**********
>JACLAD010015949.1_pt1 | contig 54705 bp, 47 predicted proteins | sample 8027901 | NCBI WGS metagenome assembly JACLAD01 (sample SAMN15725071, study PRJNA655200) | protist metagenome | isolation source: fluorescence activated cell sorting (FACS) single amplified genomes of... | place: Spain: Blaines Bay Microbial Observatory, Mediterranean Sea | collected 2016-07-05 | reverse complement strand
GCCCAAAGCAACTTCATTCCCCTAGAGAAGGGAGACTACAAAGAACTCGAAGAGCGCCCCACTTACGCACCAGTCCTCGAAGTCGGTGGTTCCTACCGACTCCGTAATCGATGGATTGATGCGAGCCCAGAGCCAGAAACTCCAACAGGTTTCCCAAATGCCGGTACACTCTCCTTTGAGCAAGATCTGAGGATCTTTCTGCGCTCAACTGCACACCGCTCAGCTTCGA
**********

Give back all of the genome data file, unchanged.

>JACLAD010015949.1_pt1 | contig 54705 bp, 47 predicted proteins | sample 8027901 | NCBI WGS metagenome assembly JACLAD01 (sample SAMN15725071, study PRJNA655200) | protist metagenome | isolation source: fluorescence activated cell sorting (FACS) single amplified genomes of... | place: Spain: Blaines Bay Microbial Observatory, Mediterranean Sea | collected 2016-07-05 | reverse complement strand
GCCCAAAGCAACTTCATTCCCCTAGAGAAGGGAGACTACAAAGAACTCGAAGAGCGCCCCACTTACGCACCAGTCCTCGAAGTCGGTGGTTCCTACCGACTCCGTAATCGATGGATTGATGCGAGCCCAGAGCCAGAAACTCCAACAGGTTTCCCAAATGCCGGTACACTCTCCTTTGAGCAAGATCTGAGGATCTTTCTGCGCTCAACTGCACACCGCTCAGCTTCGA